BOSTON — As recently as 10 years ago, the idea of coming out and being accepted as homosexual or bisexual felt unthinkable for countless LGBQ teens. Society has seen significant progression in recent years, though, and a new study finds that the number of U.S. teens openly identifying themselves as lesbian, gay, bisexual, or questioning has doubled between 2009 and 2017. Unfortunately, despite progress in this regard, the study also notes that LGBQ teenage suicide attempt rates are still disturbingly high.
In 2009, the LGBQ teenage attempted suicide rate was five times that of their straight peers. In 2017, while the rate did see a slight decline, it was still four times higher than the attempted suicide rate among straight teens.
“Large disparities in suicide attempts persisted even as the percent of students identifying as LGBQ increased. In 2017, more than 20% of LGBQ teens reported attempting suicide in the past year,” says lead study author Dr. Julia Raifman, assistant professor of health law, policy & management at Boston University’s School of Public Health, in a release.
“It’s critical that health and educational institutions have policies and programs in place to protect and improve LGBQ health, such as medical school curricula and high school health curricula that are inclusive of sexual minority health,” Dr. Raifman adds.
Raifman and her team believe that LGBQ rights, or perhaps lack thereof, play a significant role in subsequent teenage suicide attempts. In a separate study conducted in 2017, Raifman found that the legalization of same-sex marriage coincided with a 7% decrease in all high school student suicide attempts. Additionally, numerous previous research projects have noted that anti-LGBQ policies are seriously detrimental to the LGBQ community’s overall mental health.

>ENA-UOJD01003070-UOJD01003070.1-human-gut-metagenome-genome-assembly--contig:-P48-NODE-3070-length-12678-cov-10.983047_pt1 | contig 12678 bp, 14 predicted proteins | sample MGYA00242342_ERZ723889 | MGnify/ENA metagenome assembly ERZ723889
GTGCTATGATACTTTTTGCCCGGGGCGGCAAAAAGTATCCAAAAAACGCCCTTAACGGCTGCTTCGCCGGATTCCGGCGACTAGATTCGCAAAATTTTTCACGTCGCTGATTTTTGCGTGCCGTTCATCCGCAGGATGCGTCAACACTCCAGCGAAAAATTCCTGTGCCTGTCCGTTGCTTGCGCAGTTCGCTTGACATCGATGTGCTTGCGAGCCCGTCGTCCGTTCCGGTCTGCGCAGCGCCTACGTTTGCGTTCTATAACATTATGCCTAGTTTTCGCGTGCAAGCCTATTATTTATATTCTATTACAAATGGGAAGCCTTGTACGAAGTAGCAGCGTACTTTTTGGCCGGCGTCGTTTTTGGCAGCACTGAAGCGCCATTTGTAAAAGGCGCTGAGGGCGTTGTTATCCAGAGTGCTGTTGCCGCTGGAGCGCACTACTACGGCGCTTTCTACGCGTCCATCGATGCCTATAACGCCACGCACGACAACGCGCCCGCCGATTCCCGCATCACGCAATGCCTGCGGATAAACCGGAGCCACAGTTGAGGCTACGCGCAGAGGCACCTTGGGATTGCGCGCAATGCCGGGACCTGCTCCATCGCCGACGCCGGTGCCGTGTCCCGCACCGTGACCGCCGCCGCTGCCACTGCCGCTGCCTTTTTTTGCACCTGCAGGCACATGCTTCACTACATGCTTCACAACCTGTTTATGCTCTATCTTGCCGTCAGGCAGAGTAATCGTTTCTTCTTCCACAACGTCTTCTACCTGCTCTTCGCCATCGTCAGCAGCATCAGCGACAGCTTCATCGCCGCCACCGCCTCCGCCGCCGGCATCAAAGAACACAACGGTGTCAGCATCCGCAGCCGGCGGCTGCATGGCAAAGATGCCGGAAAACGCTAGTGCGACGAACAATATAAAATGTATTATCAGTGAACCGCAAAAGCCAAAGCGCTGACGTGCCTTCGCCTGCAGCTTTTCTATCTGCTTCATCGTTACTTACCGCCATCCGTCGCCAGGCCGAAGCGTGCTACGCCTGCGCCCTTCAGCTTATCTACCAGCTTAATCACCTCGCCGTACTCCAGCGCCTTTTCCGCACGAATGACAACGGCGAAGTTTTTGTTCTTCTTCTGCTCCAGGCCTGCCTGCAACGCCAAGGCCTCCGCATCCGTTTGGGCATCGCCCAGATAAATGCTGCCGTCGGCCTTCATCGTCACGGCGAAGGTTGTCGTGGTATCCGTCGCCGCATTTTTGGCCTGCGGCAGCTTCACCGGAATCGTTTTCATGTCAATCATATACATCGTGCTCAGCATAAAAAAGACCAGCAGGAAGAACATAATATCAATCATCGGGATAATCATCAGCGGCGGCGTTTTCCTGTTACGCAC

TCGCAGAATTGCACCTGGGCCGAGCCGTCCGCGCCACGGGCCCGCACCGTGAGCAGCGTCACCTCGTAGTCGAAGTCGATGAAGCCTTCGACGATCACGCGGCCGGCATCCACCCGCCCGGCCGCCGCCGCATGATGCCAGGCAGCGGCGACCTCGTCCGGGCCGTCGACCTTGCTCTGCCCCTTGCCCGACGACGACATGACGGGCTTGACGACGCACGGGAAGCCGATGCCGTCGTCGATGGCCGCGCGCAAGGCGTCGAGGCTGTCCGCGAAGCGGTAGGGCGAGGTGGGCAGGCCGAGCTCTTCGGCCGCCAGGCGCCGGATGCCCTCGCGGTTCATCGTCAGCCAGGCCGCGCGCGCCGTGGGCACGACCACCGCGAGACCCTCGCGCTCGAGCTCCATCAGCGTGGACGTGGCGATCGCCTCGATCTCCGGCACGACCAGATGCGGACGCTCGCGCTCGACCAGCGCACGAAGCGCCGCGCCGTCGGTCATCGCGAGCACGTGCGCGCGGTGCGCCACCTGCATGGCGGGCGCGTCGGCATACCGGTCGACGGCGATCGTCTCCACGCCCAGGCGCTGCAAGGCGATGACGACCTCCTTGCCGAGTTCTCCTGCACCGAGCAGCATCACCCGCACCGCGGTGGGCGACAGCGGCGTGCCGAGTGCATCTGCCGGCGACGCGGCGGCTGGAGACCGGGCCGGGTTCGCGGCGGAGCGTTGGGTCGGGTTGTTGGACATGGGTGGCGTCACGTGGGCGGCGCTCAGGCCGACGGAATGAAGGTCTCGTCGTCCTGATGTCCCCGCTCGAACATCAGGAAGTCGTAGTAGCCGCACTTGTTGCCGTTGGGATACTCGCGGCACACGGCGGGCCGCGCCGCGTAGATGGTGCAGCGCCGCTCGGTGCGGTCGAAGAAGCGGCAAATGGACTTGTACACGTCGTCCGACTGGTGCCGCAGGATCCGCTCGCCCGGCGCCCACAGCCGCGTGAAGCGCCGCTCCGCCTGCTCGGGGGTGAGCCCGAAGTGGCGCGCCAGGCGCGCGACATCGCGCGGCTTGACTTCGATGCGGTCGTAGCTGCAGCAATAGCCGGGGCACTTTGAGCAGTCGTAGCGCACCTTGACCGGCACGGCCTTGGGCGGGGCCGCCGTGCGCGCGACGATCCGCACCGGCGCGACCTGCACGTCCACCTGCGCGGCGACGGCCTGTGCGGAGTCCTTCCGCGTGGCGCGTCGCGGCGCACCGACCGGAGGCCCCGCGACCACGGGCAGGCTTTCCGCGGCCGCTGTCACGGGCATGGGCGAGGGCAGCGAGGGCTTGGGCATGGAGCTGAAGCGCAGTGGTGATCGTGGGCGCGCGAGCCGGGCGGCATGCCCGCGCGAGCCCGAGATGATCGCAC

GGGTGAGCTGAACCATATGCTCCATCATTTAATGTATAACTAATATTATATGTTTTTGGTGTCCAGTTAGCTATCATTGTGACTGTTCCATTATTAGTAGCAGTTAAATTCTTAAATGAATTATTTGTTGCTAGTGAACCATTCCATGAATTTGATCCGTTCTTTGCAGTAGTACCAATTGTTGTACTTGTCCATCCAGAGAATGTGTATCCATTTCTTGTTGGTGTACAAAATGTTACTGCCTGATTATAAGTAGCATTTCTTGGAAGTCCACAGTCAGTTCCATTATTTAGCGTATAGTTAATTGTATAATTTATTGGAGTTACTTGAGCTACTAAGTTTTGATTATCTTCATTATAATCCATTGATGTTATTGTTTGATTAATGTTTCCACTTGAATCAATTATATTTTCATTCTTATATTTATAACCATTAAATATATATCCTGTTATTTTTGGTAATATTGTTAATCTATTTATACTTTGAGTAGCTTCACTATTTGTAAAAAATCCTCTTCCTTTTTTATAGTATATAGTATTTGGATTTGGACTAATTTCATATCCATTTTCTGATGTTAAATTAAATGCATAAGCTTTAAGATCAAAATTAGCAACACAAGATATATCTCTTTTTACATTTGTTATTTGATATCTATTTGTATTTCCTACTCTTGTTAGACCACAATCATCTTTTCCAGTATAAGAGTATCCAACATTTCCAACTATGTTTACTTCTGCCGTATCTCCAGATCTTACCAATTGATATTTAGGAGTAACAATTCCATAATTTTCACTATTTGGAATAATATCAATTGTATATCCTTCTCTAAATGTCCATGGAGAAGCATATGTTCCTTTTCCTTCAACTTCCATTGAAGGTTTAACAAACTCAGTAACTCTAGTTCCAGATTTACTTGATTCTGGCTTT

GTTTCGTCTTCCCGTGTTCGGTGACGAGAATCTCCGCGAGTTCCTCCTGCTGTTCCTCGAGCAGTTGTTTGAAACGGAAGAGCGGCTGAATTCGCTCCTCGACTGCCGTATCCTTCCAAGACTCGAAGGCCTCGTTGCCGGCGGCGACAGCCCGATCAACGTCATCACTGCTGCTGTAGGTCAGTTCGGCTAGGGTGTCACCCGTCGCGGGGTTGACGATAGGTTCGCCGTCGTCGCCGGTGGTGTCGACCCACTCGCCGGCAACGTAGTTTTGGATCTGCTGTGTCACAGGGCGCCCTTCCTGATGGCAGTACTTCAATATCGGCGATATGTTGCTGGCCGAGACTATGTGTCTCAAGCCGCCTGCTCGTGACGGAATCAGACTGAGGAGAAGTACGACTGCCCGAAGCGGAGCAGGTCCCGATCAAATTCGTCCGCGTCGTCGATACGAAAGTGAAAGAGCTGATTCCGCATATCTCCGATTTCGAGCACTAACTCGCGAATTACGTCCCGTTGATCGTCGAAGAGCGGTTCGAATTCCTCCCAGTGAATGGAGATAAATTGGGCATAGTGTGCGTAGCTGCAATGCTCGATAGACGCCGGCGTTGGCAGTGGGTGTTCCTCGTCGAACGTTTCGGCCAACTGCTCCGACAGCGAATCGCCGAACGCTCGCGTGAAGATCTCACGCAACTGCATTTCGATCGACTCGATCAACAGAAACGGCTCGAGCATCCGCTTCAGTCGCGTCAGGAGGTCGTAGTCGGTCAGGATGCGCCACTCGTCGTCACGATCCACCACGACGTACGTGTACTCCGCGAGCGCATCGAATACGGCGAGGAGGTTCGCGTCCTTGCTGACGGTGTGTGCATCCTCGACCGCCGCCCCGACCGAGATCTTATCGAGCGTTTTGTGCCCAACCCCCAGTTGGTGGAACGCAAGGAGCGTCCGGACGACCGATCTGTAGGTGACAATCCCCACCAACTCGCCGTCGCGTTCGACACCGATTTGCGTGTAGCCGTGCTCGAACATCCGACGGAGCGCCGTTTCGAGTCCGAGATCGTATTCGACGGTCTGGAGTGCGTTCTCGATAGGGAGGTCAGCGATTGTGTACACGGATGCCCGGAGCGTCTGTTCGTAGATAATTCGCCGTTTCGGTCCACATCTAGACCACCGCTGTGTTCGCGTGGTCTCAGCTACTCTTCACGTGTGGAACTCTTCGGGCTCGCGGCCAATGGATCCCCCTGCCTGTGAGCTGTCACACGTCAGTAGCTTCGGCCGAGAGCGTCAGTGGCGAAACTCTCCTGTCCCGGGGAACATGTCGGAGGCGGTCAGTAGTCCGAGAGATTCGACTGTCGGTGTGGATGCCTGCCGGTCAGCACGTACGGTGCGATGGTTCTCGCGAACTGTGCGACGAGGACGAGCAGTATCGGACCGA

“Our new paper indicates that an increasing number of teenagers are identifying as LGBQ, and will be affected by anti-LGBQ policies that may elevate these already very high rates of suicide attempts” she says.
Only six U.S. states continuously collected data on sexual orientation among teens between 2009-2017; Rhode Island, Maine, Delaware, Illinois, North Dakota, and Massachusetts. Among those six, only Connecticut, Delaware, Rhode Island, and Illinois kept track of the gender of sexually-active students’ partners, and made a distinction between consensual sexual activity and sexual assault. So, the research team were left with sexual orientation data on 110,243 high school students, and further information on the consensual sexual activity of 25,994 students within that larger group.
Using all that data, researchers determined that the percentage of high school students openly identifying themselves as LGBQ doubled from 7.3% in 2009 to 14.3% in 2017. Breaking those statistics down a bit further, the percentage of openly gay or lesbian students increased from 1.4% to 2.8%, bisexual teens went up from 3.9% to 7.2%, and teens unsure about their sexuality increased from 2.0% to 4.3%. Meanwhile, the number of sexual active high schoolers who reported same-sex sexual activity went up from 7.7% to 13.1%.
In 2009, and again in 2017, roughly 6% of heterosexual high school students reported attempting suicide over the previous year. In comparison, 26.7% of LGBQ teens attempted suicide in 2009, and 20.1% did the same in 2017.
High school can be a tough time for anyone, regardless of their sexual orientation, and the results of this study make it clear that LGBQ teens are in need of additional support and acceptance as they navigate the pitfalls of growing up.
The study is published in Pediatrics.